If you're a reporter for the WSJ and you're writing a story about whether your boss (Rupert Murdoch) might want to buy another newspaper, it's a pretty good bet that the piece is going to get more than the once-over. So as Murdoch prepares to split News Corp. into two entities - one focused on publishing and the other on entertainment - the following paragraph received some attention.
Certainly, the publishing company might become more American over time. It is investing in the U.S. education business and Mr. Murdoch is expected to pursue acquisitions of distressed newspapers, such as the Los Angeles Times, through the new company, say people familiar with the situation. News Corp. declined to comment.
Murdoch's possible interest in the LAT has popped up a few times in recent months, but there's no indication of how serious he might be. The paper's parent company, Tribune Co., remains in bankruptcy protection (December will mark four years) and the major creditors don't appear to be in any hurry to sell off assets. From the Chicago Tribune:
While it is unlikely that any Tribune Co. divestitures will take place out the gate, a year down the road would be less surprising, according to [Howard Marks, 66, chairman and co-founder of Los Angeles-based Oaktree Capital Management, which will be Tribune's largest shareholder.] But he doesn't preclude that Tribune may remain intact for some time. "It's safe to say that nobody knows today what actions are going to be taken," Marks said. "Nobody knows for sure who the CEO is going to be and what he or she is going to recommend, and what the board is going to approve and what value will arise. The most important thing is that these decisions are not predetermined."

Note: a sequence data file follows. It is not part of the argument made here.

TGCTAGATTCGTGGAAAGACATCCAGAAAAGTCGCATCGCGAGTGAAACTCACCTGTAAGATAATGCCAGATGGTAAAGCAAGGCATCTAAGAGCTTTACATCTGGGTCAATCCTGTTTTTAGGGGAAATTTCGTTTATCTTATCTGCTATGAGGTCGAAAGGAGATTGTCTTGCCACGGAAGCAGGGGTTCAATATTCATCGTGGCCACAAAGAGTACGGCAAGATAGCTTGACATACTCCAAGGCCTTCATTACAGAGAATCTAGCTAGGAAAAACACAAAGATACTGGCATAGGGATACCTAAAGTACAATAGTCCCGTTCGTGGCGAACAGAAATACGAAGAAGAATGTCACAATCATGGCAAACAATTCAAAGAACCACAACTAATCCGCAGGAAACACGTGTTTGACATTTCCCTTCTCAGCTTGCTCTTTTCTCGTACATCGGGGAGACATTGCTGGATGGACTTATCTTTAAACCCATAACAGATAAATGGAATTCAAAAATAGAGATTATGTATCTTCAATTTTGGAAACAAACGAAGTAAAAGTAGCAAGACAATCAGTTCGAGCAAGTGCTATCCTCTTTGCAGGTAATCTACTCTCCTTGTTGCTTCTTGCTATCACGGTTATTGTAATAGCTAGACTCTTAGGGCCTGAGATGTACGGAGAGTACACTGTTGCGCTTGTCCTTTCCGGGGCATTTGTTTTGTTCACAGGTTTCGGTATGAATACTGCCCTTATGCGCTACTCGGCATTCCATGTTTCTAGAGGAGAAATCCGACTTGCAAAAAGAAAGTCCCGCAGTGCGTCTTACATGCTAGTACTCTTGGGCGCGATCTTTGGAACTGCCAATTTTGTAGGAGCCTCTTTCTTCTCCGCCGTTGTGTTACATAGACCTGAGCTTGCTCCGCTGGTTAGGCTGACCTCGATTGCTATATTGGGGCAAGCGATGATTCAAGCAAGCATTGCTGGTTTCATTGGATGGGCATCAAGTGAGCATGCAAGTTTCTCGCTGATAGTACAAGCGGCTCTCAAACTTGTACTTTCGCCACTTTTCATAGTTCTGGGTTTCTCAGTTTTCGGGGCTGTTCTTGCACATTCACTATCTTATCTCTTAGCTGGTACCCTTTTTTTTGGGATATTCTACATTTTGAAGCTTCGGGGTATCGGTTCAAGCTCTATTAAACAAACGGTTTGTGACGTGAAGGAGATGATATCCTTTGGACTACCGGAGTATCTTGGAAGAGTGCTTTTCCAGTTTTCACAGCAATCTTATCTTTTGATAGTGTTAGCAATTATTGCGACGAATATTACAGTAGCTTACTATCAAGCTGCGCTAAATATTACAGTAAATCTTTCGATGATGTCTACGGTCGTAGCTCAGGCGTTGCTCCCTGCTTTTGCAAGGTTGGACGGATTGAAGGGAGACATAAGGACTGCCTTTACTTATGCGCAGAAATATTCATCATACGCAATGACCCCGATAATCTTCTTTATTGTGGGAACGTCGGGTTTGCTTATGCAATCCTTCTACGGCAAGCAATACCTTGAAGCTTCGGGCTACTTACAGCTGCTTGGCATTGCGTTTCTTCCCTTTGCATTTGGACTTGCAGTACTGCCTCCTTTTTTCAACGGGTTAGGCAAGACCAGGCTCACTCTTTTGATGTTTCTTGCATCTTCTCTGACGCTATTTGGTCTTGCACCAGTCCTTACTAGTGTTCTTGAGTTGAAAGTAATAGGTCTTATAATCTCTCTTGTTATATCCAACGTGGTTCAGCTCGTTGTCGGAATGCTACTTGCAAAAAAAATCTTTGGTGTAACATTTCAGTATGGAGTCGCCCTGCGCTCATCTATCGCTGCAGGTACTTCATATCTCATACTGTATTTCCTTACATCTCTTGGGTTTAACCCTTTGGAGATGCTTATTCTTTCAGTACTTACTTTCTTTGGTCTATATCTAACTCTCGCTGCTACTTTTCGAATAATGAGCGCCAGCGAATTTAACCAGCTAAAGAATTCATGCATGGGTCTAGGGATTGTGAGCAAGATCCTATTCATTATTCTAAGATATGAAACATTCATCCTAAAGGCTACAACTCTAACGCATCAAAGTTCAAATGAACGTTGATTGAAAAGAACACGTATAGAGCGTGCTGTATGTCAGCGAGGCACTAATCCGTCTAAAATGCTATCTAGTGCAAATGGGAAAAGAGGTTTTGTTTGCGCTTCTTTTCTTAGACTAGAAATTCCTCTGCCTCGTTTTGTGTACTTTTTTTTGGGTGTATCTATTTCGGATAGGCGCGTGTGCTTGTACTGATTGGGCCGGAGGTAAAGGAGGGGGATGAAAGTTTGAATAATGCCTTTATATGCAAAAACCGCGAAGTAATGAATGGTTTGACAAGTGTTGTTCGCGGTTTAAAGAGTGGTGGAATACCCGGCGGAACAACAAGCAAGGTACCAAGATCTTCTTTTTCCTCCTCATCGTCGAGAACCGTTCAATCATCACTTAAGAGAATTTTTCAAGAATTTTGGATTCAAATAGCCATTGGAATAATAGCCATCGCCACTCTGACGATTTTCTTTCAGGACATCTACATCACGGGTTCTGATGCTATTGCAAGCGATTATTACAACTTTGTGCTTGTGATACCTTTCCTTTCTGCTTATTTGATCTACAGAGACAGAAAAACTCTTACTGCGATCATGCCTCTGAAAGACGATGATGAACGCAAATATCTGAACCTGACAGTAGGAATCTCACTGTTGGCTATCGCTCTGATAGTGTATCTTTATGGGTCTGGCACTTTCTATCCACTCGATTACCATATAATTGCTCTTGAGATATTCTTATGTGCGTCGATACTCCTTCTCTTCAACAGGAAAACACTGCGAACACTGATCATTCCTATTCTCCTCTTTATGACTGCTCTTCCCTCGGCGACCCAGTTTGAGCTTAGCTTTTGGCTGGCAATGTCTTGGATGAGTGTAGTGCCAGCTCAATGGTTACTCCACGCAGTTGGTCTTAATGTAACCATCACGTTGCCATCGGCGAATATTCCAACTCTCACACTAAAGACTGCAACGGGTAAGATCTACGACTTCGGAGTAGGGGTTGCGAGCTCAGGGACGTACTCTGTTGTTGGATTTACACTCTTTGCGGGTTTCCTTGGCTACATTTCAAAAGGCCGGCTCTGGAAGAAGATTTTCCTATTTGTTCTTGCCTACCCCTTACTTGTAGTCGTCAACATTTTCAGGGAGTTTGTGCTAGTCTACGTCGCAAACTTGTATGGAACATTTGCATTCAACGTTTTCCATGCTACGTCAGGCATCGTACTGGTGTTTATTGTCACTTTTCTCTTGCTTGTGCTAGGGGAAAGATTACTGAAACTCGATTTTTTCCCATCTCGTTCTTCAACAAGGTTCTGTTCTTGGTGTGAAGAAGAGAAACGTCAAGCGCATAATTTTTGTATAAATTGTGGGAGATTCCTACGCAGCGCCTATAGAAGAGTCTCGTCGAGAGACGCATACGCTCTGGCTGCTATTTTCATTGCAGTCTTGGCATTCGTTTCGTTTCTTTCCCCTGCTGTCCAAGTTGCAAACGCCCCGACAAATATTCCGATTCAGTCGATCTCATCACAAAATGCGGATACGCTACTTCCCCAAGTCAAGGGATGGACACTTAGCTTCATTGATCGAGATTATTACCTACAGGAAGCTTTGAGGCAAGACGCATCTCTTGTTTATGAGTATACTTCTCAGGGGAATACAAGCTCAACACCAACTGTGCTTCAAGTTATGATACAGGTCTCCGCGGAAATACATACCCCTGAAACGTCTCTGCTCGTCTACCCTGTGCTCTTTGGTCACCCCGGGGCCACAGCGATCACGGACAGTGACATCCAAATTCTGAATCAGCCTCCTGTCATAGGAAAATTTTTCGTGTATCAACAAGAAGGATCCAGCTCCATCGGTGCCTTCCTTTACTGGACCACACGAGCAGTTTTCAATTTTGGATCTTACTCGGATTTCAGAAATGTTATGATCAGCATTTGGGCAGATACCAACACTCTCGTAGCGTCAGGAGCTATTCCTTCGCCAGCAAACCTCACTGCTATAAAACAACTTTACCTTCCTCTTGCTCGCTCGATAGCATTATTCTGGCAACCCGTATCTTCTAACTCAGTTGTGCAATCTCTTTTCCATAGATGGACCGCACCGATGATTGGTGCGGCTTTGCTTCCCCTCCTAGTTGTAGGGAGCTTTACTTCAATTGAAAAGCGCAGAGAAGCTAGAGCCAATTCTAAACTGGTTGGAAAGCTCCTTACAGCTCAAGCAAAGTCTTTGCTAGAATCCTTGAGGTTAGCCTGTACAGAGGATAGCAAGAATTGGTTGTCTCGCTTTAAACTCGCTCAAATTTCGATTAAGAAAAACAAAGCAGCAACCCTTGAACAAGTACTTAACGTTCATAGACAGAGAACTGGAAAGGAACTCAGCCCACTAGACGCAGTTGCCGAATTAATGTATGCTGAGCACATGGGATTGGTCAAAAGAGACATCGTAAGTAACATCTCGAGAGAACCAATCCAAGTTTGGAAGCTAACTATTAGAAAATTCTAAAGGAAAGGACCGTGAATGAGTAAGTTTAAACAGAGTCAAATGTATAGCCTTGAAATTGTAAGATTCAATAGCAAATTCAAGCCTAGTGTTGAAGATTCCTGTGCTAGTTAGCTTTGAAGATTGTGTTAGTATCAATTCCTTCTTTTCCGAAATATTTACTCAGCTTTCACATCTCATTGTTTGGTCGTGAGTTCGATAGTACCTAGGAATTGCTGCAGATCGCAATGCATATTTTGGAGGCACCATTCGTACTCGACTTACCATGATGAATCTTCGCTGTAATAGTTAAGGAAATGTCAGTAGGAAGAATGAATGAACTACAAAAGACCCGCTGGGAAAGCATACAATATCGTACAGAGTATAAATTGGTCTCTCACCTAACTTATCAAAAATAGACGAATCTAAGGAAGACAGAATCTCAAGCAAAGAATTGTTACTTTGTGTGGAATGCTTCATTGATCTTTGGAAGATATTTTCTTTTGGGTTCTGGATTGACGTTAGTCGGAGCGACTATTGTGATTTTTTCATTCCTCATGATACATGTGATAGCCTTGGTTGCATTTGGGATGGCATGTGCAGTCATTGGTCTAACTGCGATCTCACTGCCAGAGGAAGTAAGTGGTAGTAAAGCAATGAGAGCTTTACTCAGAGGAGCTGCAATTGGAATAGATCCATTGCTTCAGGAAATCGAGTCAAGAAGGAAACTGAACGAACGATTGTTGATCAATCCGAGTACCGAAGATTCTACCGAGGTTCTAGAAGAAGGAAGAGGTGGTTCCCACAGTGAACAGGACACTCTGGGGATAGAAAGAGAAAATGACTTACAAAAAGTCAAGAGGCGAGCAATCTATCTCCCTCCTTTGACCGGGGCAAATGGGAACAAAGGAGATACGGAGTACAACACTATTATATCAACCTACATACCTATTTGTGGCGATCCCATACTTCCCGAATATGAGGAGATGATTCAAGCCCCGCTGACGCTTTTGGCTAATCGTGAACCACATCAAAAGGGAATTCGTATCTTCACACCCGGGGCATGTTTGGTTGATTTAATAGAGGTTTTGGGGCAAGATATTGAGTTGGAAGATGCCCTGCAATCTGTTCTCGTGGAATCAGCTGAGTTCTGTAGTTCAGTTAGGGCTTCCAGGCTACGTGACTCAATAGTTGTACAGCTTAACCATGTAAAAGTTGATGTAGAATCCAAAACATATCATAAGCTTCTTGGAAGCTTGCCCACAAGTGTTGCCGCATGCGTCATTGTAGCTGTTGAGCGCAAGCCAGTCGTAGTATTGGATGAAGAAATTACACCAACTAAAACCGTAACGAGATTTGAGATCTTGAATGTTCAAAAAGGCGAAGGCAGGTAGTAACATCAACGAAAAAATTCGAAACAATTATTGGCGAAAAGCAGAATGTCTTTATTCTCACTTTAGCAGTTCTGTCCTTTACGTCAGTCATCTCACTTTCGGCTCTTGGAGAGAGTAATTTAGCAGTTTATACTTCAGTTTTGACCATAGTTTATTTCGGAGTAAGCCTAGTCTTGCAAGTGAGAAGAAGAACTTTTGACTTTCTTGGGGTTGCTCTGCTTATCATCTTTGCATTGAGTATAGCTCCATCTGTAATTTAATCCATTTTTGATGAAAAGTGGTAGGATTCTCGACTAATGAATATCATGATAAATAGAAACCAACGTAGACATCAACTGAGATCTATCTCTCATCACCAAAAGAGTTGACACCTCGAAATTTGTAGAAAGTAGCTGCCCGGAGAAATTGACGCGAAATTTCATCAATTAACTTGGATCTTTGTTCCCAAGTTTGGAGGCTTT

Another person familiar with Oaktree's thinking, who declined to be identified, said the investment firm likely won't feel rushed to sell Tribune Co. assets because the company will come out of bankruptcy with plenty of cash flow, allowing it to form a strategy and wait for the best opportunities. During the bankruptcy, the fortunes of Tribune Co.'s print and broadcasting properties have diverged, following industry trends. Tribune Co.'s 23 TV stations -- including WGN-TV in Chicago -- represent the majority of the company's cash flow and net worth, while the Chicago Tribune, Los Angeles Times and six other daily newspapers have withered to $623 million in value, according to financial adviser Lazard Ltd.
That Tribune piece, which ran a couple of weeks ago and received surprisingly little attention, provides the most detailed information about how Tribune will be structured once it exits bankruptcy.